Effect of larval competition on populations of the dengue vector collected in Medellín, Colombia.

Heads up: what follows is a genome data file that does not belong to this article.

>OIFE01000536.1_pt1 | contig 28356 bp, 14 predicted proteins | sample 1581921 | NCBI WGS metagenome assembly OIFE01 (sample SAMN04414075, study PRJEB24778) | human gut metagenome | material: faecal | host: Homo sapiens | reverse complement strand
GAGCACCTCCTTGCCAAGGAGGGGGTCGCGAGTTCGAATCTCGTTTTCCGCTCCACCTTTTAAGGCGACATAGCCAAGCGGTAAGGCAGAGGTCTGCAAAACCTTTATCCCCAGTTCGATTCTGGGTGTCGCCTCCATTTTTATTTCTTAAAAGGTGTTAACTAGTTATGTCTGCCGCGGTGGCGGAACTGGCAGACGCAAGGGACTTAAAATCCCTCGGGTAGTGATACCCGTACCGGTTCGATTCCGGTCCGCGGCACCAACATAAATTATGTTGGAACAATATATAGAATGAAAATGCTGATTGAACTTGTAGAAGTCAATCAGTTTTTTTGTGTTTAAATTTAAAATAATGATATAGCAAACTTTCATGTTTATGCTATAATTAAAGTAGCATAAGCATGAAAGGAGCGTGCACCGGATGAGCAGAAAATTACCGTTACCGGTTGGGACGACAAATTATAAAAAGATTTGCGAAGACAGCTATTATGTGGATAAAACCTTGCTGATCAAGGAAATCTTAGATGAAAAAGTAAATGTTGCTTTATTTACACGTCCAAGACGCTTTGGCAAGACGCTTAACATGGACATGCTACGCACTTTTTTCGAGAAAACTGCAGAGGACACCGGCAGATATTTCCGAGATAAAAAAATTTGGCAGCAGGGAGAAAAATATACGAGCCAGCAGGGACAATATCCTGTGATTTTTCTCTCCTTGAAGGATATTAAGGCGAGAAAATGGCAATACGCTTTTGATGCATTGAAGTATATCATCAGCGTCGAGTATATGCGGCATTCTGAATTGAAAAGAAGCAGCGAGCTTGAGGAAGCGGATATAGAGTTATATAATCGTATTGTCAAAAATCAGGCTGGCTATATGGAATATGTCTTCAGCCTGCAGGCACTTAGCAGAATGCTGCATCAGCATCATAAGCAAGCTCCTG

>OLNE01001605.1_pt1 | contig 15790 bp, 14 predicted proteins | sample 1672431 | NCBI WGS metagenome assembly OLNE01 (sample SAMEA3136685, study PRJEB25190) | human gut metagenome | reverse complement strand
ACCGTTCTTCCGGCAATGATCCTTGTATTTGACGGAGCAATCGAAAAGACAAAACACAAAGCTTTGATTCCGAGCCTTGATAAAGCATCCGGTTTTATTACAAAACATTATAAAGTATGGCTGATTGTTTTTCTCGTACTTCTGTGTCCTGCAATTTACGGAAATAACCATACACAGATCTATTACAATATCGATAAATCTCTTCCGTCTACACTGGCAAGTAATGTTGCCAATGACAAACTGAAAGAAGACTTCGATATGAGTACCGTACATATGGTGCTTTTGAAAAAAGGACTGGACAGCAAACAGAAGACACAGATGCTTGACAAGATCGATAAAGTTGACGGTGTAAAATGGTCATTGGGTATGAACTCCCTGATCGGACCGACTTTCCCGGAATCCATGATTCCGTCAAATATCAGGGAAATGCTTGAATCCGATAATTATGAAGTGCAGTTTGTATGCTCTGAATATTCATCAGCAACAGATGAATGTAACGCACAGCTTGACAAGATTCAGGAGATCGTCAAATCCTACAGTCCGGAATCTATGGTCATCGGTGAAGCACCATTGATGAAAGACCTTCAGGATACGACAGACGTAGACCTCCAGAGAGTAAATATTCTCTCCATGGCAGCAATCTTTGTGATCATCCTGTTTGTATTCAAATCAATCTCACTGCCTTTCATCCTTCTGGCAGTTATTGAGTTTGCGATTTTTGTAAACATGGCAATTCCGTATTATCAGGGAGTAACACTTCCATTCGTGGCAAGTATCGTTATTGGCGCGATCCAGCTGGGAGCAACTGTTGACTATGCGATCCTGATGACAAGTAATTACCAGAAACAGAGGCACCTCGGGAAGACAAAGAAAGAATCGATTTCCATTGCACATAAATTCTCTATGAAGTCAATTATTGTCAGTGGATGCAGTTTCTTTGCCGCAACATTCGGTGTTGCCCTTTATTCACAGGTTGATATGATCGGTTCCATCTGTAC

Introduction: Aedes aegypti is the vector transmitting the dengue virus. Larval density may affect adult life, with an impact on viral transmission capacity. Objective: determine the effect of larval competition caused by high density in Aedes aegypti colonies from areas of high and low dengue incidence in the city of Medellín, Colombia, and in a reference colony in the laboratory. Methods: the three colonies were evaluated for larval development and survival time, as well as size and survival time in adults. Results: it was found that in high density conditions larval competition significantly shortened development and survival time in the last larval stages. High density during the larval stage also brought about changes in adults from the three colonies, represented by a significantly reduced size and a decrease in survival time (the latter only in the field colonies). Conclusion: no differences in competitive effect were found between the field colonies from areas with unequal dengue incidence in Medellín. However, the difference in the response obtained from the laboratory colony in contrast to the field colony, points to the need to evaluate the ecological parameters of wild Aedes aegypti populations to obtain a more accurate view of the behavior of the vector. Laboratory studies in progress will make it possible to know whether the differences found between the colonies affect the competence of Aedes aegypti for dengue virus infection.